Pacifist, I believe Anyongbok may have lied about some of testimony. But really the things he may have lied about aren't the facts that kill Japan's claim to Dokdo and support Korea's.

    First the distance he quoted (50ri) was much too far to be Jukdo Islet as some have wrongfully asserted on this forum. Anyongbok had no reason to lie about the distance. It's also not a reasonable assumption he pulled the name "Matsushima" out of his ass and there so happened to be an island the Japanese called as such next to Ulleungdo.

    Second as I've repeatedly stated here. If Japan truly considered Matsushima as their land they would have protested and explicitly stated to Chosun that Anyongbok's assertions were false. Of course they didn't.

    BTW, Mr Cho has also written and interesting article on the Takeshima incident of 1836. You can read it here. It's pretty clear from this record the Shogunates travel ban extended over both Ulleungdo and Dokdo.

    TakeshimaIncident

    ReplyDelete
  72. dokdo-takeshima.com8/7/08 00:03

    Try this link to Mr Cho's website instead.

    TakeshimaIncidentII

    ReplyDelete
  73. dokdo-takeshima.com,

    So, why do you think it is that, in the Imperial Edict No.40, "外國語學校와醫學校와中學校" are written with "와"?

    http://blogfiles13.naver.net/data18/2006/6/8/92/41a-cms1530.jpg

    They don't seem to use much the same way that we use "and".

    ___________________________________

    Koreans use 와 in much the same way we use "and".

    ReplyDelete
  74. Steve,

    "Pacifist, I believe Anyongbok may have lied about some of testimony. But really the things he may have lied about aren't the facts that kill Japan's claim to Dokdo and support Korea's".

    Ahn didn't reach Liancourt Rocks. There are no such records. And as you admitted he lied sometimes.
    And you do believe what he said even he didn't saw the island himself? Oh how naive you are!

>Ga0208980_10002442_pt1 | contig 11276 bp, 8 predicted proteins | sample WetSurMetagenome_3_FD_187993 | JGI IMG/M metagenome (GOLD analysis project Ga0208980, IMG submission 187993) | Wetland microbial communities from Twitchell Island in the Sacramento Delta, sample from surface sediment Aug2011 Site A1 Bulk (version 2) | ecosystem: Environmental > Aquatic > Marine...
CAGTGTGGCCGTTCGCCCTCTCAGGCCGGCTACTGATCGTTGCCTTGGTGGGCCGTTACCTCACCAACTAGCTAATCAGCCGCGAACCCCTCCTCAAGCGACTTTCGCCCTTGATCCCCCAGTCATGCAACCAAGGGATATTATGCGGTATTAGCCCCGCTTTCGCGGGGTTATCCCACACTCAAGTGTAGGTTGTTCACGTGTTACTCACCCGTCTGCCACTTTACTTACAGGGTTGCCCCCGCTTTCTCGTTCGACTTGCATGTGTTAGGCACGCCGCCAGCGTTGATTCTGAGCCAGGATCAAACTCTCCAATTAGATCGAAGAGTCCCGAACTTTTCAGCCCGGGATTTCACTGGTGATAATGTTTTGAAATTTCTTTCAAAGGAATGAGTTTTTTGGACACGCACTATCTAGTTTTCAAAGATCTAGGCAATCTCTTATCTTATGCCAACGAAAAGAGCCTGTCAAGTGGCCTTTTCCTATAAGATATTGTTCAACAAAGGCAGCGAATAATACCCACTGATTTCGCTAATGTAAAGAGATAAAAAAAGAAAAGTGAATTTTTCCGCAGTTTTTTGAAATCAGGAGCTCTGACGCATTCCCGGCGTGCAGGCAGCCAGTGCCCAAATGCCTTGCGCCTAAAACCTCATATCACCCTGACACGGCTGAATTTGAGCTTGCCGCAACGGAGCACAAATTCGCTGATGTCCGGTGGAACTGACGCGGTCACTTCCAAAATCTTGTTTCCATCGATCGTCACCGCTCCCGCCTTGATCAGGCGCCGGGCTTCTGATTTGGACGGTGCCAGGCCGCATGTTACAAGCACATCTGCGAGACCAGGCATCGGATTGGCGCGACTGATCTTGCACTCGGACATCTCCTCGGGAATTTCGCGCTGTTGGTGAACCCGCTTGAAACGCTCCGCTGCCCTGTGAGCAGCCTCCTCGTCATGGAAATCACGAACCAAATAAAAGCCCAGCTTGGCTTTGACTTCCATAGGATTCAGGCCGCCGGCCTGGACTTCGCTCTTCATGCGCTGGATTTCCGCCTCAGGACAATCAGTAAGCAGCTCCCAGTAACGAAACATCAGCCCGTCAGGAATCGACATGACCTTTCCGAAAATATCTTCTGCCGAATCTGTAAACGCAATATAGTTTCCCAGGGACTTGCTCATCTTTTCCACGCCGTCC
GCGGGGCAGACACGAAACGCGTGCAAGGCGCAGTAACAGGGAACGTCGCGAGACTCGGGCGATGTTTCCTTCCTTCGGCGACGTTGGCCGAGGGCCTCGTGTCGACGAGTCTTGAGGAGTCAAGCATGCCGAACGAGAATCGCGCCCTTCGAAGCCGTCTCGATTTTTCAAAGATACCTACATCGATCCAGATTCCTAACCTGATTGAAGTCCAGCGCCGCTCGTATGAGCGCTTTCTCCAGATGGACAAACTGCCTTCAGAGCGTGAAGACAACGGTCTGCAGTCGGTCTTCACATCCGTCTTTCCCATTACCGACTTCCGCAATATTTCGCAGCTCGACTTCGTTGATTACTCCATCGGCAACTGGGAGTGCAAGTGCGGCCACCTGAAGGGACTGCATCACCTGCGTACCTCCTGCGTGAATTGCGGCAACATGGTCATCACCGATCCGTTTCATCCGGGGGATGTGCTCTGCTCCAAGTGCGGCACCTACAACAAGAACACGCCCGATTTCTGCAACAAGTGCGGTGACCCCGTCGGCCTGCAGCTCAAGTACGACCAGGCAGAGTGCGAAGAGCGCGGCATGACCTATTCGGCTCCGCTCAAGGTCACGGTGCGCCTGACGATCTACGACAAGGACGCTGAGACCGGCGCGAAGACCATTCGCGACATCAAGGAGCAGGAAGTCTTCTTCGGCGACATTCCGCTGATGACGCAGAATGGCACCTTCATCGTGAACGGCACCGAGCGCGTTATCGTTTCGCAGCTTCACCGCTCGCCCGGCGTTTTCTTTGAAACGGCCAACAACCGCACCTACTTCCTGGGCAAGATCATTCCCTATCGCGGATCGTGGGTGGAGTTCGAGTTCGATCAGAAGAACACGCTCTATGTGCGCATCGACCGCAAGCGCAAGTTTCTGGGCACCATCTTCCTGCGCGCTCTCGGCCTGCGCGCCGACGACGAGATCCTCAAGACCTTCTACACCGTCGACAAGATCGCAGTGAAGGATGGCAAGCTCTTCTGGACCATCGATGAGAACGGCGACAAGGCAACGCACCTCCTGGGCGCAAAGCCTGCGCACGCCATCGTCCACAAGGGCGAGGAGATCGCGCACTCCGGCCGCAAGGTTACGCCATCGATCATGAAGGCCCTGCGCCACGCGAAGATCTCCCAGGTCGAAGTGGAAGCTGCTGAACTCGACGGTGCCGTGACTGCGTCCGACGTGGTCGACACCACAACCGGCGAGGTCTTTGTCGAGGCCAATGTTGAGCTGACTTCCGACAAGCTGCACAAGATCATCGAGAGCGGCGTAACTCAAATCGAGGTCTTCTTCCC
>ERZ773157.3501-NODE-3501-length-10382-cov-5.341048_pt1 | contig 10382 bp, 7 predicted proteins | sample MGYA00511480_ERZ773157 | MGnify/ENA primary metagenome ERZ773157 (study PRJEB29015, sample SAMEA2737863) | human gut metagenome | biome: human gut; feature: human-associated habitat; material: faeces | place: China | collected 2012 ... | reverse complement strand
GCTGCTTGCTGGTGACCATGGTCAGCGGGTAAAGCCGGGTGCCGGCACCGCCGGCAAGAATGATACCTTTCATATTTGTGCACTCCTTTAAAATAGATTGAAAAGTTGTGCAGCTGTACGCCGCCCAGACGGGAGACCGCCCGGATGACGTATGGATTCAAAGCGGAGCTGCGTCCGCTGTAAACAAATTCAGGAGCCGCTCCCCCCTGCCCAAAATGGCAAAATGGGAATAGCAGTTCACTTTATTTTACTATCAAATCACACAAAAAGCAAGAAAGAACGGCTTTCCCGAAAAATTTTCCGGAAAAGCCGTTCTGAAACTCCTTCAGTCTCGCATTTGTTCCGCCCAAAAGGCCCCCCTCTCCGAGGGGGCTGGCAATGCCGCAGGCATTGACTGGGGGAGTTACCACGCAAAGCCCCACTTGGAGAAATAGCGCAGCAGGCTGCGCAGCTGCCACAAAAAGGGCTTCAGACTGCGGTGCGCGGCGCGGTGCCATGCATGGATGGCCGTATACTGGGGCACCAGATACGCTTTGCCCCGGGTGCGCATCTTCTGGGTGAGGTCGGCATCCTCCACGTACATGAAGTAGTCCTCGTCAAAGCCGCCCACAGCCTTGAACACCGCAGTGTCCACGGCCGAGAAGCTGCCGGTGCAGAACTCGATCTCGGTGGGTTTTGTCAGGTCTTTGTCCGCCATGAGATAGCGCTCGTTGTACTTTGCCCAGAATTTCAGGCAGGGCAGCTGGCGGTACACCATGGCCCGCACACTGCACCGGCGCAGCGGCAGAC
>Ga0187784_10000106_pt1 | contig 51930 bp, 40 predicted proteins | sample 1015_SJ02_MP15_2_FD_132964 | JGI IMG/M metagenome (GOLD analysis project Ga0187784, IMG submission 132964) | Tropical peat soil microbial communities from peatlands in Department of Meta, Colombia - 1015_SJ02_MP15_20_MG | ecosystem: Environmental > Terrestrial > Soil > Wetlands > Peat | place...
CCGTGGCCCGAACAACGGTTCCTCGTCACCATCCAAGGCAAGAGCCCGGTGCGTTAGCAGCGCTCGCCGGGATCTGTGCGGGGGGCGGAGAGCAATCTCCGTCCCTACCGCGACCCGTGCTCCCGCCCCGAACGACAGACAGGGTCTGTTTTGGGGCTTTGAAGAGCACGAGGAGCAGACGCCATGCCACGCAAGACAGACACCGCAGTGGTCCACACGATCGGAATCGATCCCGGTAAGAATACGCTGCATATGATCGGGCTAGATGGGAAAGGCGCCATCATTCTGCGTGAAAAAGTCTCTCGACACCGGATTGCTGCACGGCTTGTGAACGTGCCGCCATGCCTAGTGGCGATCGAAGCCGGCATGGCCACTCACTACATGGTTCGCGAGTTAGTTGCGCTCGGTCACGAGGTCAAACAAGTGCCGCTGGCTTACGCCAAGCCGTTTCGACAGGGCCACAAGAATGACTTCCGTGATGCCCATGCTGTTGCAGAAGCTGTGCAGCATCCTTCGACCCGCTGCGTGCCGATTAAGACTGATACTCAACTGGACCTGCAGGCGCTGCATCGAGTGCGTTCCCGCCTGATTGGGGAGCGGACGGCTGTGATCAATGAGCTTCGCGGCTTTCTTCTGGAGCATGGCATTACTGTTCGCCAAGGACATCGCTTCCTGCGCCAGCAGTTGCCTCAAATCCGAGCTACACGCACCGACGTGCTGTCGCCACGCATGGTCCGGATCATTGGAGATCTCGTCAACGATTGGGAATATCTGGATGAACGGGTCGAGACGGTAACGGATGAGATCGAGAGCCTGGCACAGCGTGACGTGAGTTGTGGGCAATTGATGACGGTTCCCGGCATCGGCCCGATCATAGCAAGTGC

ReplyDelete
  75. pacifist,

    The Korean claim is very simple:

    Matsushima(Liancourt Rocks) = Usando = Dokdo

    Unfortunately for Korea, no matter how hard Korea tries to claim that "Usando" is Liancourt Rocks, all the Korean documents show that "Usando" is not Liancourt Rocks. :-)

    ReplyDelete
  76. raquel,

    Yes, very simple and they are trying to get a straw before drowning.

    Now that Usando, Sambongdo, Seokdo and Ongdo are not Liancourt Rcoks, they have no bunch of straw at all.

    ReplyDelete
  77. So, Korea wishes to make themselves believe that An Yong-buk found their long-missing "Usando" in the Japanese name of "Matsushima".
    :-)

    ReplyDelete
  78. Now, Korea has to prove that the "Jukdo-Seokdo" in the 1900 Imperial Edict No. 41 is Dokdo. :-)

    ReplyDelete
  79. So, it is a good sign that there is already one in the name of Professor Yi Sang-myeon of the Seoul National University who is claiming that "Jukdo-Seokdo" is Dokdo.

    ReplyDelete
  80. raquel,

    It is a silly theory because Liancourt Rocks have never ever been called as Jukdo or Seokdo in the history. Japan named it Takeshima (Jukdo) in 1905 but before that it was Yanko or Ryanko or Matsushima. (And there was no name for it in Korea.)

    ReplyDelete
  81. As I read through the old Korean newspapers and documents, I see that the Waseda-educated historian Choi Nam-seon was primarily responsible for making and fixing the Korean general public's idea on Dokdo.

    This is interesting.

    ReplyDelete
  82. pacifist,

    His presumption and conclusion are silly.

    But, his reaching to suppose that "Jukdo Seokdo" is one island is a good sign.

    ReplyDelete
  83. dokdo-takeshima.com,

    Where is your so-called Hangeul competancy?

    Dokdo is on your narrow shoulder now, baboya. :-)

    ReplyDelete
  84. raquel,

    If Jukdo-seokdo was one island, then does it mean that it was sometimes called as Jukdo and sometimes called as Seokdo?

    Or as I suggested before, one of the names was a common noun?
    If this is the case, which is a common noun and which is a proper noun?

    Seokdo, that is an island of bamboo?
    Or Jukdo, that is a stone island?

    ReplyDelete
  85. I forgot when it was posted about It is just a presumption that Seokdo could be Jukdo, maybe few months ago I posted before.